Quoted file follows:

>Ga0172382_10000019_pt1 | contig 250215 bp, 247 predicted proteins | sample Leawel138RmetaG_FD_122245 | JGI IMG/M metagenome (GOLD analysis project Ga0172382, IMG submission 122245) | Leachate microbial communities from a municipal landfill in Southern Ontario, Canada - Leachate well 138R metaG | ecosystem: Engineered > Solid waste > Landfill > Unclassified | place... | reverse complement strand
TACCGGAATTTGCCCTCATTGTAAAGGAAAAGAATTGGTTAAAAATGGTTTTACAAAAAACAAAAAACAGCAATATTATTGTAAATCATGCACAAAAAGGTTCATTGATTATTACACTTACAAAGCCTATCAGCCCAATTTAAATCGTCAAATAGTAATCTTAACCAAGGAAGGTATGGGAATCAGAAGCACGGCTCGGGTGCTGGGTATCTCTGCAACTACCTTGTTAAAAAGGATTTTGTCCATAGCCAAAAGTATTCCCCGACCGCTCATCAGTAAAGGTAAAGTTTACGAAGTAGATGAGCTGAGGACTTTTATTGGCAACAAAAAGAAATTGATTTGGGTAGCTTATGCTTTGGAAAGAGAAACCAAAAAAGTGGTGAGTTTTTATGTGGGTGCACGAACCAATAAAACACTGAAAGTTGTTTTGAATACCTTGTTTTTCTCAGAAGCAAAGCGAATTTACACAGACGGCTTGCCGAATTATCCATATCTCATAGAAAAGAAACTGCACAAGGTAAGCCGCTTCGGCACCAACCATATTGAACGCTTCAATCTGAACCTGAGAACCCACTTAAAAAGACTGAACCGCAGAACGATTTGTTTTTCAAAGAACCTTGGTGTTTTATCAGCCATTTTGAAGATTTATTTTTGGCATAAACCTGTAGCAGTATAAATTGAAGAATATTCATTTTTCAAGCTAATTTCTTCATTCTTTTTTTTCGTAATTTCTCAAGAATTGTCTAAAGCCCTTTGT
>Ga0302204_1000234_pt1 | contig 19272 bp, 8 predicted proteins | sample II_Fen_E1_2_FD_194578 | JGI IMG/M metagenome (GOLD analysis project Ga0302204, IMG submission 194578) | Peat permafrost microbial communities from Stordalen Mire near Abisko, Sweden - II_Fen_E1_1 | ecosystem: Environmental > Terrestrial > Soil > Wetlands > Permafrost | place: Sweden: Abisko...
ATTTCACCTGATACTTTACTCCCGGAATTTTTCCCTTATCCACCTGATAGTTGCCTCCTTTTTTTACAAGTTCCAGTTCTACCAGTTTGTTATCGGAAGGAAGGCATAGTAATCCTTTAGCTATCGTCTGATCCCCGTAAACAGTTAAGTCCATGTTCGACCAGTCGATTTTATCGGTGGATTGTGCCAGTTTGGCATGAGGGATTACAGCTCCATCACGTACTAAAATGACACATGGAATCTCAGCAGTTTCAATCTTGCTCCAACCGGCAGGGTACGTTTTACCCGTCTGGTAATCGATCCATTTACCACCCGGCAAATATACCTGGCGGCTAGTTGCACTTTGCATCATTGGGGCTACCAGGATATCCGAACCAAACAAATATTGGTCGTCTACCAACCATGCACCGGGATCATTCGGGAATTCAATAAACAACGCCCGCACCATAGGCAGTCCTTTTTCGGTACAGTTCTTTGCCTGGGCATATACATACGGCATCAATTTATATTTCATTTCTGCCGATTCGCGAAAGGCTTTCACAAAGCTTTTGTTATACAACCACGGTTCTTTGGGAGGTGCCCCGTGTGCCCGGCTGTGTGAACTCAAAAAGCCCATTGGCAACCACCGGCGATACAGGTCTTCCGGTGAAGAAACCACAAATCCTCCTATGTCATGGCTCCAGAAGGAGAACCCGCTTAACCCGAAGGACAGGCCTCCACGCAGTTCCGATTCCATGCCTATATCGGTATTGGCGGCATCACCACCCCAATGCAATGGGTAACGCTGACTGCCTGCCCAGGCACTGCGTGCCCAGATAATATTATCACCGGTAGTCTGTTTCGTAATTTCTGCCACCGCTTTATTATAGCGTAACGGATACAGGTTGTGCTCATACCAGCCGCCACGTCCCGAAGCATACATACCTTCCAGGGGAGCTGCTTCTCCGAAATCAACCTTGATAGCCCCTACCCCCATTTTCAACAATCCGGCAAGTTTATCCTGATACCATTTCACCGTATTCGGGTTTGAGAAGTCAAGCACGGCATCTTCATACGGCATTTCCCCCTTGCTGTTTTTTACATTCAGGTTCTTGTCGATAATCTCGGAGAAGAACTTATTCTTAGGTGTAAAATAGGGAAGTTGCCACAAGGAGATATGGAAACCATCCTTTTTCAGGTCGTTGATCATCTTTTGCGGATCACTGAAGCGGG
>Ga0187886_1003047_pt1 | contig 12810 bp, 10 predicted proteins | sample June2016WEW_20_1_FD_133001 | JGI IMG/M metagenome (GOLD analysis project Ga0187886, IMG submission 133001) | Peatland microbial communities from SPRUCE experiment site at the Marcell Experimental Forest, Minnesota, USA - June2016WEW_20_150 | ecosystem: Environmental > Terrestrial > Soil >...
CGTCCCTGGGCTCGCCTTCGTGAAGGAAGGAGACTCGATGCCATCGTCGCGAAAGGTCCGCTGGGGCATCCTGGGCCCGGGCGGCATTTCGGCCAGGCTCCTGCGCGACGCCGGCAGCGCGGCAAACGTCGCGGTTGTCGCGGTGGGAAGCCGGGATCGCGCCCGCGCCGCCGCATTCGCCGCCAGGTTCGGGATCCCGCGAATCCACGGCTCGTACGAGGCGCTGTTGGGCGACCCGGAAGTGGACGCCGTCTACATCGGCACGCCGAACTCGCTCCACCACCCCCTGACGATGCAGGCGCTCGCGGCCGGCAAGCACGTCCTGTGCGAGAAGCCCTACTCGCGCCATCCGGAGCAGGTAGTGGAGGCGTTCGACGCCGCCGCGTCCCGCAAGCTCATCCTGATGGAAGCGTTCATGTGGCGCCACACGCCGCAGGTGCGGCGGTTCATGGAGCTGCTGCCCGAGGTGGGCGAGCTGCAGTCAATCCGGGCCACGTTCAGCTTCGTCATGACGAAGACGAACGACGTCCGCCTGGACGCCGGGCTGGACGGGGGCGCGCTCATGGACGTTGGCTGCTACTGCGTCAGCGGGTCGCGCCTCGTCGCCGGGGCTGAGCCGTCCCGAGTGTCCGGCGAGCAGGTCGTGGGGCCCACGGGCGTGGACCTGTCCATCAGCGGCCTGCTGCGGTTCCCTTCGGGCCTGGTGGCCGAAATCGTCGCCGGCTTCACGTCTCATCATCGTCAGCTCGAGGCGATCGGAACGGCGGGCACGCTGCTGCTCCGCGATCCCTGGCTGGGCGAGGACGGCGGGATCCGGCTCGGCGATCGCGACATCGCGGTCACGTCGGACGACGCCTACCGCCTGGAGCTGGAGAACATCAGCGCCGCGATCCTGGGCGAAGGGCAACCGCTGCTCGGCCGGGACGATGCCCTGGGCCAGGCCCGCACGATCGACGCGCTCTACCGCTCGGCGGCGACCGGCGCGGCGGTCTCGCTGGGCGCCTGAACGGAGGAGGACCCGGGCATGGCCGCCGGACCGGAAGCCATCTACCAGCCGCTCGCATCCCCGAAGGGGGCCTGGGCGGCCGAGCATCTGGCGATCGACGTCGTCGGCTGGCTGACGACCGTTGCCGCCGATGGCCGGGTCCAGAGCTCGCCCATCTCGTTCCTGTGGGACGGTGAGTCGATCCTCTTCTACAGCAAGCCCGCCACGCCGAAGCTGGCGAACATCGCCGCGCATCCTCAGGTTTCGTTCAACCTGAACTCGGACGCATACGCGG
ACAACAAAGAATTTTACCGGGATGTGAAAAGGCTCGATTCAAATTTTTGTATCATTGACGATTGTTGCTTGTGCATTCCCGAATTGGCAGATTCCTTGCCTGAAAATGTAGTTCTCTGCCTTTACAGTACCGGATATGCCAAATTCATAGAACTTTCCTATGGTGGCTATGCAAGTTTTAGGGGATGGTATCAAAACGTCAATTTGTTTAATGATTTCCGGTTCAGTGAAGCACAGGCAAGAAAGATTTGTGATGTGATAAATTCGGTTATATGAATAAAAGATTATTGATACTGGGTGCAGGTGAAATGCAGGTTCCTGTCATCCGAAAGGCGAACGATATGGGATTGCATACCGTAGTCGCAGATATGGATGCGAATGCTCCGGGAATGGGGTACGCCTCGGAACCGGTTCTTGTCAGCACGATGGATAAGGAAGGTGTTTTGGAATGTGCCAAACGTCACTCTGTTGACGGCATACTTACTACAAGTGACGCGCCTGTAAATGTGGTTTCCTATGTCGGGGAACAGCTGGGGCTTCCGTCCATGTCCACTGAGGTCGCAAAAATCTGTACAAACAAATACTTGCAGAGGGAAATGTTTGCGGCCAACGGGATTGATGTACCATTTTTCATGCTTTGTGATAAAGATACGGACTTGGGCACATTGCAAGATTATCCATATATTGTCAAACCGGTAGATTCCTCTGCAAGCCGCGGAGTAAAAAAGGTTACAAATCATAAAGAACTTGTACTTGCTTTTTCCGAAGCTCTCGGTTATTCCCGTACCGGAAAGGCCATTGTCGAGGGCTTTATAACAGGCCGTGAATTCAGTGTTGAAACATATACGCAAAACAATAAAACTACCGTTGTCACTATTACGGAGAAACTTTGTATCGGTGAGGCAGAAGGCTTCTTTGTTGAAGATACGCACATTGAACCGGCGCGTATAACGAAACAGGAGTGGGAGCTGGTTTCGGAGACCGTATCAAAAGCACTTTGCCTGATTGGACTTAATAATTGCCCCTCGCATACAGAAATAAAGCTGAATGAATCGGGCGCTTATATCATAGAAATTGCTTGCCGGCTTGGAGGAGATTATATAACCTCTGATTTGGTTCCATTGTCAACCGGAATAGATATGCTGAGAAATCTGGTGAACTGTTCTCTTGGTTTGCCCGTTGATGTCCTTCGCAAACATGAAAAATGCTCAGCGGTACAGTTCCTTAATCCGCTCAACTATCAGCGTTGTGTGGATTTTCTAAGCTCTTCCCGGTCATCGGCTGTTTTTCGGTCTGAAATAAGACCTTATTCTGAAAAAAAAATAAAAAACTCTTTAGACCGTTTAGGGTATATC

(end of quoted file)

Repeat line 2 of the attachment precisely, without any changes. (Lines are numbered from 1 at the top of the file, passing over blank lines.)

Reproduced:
TACCGGAATTTGCCCTCATTGTAAAGGAAAAGAATTGGTTAAAAATGGTTTTACAAAAAACAAAAAACAGCAATATTATTGTAAATCATGCACAAAAAGGTTCATTGATTATTACACTTACAAAGCCTATCAGCCCAATTTAAATCGTCAAATAGTAATCTTAACCAAGGAAGGTATGGGAATCAGAAGCACGGCTCGGGTGCTGGGTATCTCTGCAACTACCTTGTTAAAAAGGATTTTGTCCATAGCCAAAAGTATTCCCCGACCGCTCATCAGTAAAGGTAAAGTTTACGAAGTAGATGAGCTGAGGACTTTTATTGGCAACAAAAAGAAATTGATTTGGGTAGCTTATGCTTTGGAAAGAGAAACCAAAAAAGTGGTGAGTTTTTATGTGGGTGCACGAACCAATAAAACACTGAAAGTTGTTTTGAATACCTTGTTTTTCTCAGAAGCAAAGCGAATTTACACAGACGGCTTGCCGAATTATCCATATCTCATAGAAAAGAAACTGCACAAGGTAAGCCGCTTCGGCACCAACCATATTGAACGCTTCAATCTGAACCTGAGAACCCACTTAAAAAGACTGAACCGCAGAACGATTTGTTTTTCAAAGAACCTTGGTGTTTTATCAGCCATTTTGAAGATTTATTTTTGGCATAAACCTGTAGCAGTATAAATTGAAGAATATTCATTTTTCAAGCTAATTTCTTCATTCTTTTTTTTCGTAATTTCTCAAGAATTGTCTAAAGCCCTTTGT